Don't let the storm-tossed economy discourage you from sailing on a cruise. With fewer people booking passage and more (and bigger) cruise ships being launched, cruising has become a buyer's market. Here's how to find the lowest fare at the best time.
Look for bulk buyers
Check out cruise consolidators, which buy large blocks of cabins from the cruise lines at a deep discount. Most of the deals don't include airfare, but the savings are significant, and companies such as CruiseOne.com, CruiseBrothers.com, and Cruise.com feature dozens of discounted cruises around the world every week.
Don't shrug off "shoulder season"
Rates are lower between peak and off-peak seasons, when fewer people are escaping winter. Try sailing to Alaska in mid-May or early September; to the Caribbean in late April or September and October; to Hawaii in late August, late November, February, or May; or to the Mediterranean in March or November.
Check the school calendar
Avoid any time kids are on vacation, such as spring or summer break. That's when the supply of empty cabins is usually the lowest—and prices for them are highest. Cruises are wildly affordable right after Labor Day and during the week after Thanksgiving, for example.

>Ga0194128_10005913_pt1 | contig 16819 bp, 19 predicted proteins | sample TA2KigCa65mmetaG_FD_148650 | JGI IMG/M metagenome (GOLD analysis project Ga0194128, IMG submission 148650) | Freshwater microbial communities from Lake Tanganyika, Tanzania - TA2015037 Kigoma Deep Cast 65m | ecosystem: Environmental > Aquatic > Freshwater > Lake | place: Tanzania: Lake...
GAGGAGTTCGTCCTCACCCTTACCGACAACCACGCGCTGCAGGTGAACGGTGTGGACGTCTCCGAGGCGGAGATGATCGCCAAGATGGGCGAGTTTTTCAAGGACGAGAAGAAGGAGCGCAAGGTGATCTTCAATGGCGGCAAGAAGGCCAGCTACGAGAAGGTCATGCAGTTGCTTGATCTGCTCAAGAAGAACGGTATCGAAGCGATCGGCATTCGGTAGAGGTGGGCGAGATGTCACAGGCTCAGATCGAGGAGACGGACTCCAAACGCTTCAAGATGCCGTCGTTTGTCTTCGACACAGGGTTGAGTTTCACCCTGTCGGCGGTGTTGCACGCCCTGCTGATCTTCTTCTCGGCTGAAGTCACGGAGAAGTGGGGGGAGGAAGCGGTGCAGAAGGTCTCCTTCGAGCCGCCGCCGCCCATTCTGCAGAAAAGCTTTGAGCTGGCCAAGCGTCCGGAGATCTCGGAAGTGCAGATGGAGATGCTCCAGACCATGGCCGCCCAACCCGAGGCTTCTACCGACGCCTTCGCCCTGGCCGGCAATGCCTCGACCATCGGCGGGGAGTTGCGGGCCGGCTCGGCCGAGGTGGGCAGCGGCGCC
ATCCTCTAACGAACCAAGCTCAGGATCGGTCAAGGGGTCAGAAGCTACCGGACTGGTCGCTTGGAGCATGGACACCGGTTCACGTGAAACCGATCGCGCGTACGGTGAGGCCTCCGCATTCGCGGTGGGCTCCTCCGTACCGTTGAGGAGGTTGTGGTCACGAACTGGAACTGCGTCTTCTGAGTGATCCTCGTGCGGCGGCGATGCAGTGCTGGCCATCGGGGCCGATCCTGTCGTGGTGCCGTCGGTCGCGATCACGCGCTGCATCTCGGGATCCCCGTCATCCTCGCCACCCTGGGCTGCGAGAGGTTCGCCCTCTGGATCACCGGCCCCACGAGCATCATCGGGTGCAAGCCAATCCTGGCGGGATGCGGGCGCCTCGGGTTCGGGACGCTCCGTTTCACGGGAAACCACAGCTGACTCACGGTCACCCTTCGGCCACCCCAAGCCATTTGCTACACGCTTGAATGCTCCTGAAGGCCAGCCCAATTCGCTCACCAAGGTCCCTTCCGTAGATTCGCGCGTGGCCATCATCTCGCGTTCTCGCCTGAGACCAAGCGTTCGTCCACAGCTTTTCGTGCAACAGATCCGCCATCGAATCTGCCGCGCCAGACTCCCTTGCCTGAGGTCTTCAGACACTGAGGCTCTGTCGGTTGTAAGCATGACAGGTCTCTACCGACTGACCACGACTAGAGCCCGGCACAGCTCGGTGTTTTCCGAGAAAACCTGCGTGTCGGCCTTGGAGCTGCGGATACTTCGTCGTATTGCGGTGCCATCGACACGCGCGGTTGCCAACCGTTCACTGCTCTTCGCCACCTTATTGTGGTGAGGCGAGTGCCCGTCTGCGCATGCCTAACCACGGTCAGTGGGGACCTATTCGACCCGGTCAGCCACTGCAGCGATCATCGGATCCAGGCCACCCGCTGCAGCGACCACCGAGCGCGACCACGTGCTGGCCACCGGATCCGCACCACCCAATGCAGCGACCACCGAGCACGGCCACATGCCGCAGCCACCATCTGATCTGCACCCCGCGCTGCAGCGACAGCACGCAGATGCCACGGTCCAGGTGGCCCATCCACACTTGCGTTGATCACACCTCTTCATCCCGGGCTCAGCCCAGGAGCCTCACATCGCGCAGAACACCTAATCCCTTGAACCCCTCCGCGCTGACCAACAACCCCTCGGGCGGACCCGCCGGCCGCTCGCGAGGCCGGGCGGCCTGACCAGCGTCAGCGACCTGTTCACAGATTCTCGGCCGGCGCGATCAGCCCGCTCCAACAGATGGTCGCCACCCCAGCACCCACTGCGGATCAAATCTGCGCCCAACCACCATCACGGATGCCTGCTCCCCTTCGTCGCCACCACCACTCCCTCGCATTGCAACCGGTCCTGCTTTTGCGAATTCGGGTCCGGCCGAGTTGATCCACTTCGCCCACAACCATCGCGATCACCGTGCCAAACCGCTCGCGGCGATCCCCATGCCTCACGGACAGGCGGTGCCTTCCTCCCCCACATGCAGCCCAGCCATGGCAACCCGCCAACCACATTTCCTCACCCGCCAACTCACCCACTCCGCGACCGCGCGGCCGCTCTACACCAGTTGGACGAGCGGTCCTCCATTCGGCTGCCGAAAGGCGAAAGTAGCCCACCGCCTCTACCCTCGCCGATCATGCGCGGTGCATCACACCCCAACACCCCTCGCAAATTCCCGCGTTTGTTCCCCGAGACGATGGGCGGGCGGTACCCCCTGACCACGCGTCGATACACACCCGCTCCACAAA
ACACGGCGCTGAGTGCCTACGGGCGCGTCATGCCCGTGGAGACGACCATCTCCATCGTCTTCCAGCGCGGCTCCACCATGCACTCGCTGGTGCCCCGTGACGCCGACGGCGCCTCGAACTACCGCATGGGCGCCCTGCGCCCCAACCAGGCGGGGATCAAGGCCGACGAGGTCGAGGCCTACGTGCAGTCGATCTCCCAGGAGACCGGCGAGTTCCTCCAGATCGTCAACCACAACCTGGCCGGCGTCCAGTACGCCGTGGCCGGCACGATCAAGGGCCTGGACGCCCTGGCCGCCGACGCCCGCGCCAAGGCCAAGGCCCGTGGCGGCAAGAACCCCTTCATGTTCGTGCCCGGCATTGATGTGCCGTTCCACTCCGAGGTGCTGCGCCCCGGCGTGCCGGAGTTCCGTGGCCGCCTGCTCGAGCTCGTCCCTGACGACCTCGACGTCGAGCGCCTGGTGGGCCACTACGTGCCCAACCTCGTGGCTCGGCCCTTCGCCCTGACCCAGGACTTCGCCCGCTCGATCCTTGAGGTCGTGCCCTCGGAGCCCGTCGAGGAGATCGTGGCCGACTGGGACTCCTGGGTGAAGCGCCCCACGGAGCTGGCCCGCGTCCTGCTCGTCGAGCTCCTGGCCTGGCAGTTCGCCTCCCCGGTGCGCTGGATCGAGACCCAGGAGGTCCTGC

Wait…Wait… Okay, now book it!
If you don't have a specific cruise date in mind, try waiting until the last minute to book online. Almost all cruise lines quietly unload any remaining inventory as the departure date draws closer. Note: "Last minute" doesn't mean what it used to. Post-9/11 security regulations require cruise lines to close the list of passengers as much as 96 hours before sailing.
Keep That Sail a Sale
Cruise lines don't make a profit on your cabin, so they try to separate you from your money the second they pull up the gangplank. Here's how to keep your budget afloat.
Factor in tipping
Some cruise lines automatically add gratuities, while others still rely on passengers to make that decision. One helpful resource is cruisetip.tpkeller.com, which calculates the suggested tip per day for each major cruise line.
Stick with the main dining room
More and more cruise ships have specialty—restaurants to give passengers options beyond the cost—included main dining room and midnight buffet. But eating at one of the ships' designer restaurants will run you extra: on Royal Caribbean International, for example, dinner at Chops Grille is $25 per guest.
Budget for booze
Don't expect to bring your own. Most cruise lines frown on this, and some actually employ a "liquor retention team" to seize alcohol not purchased on board (the bottles are returned at the end of the cruise).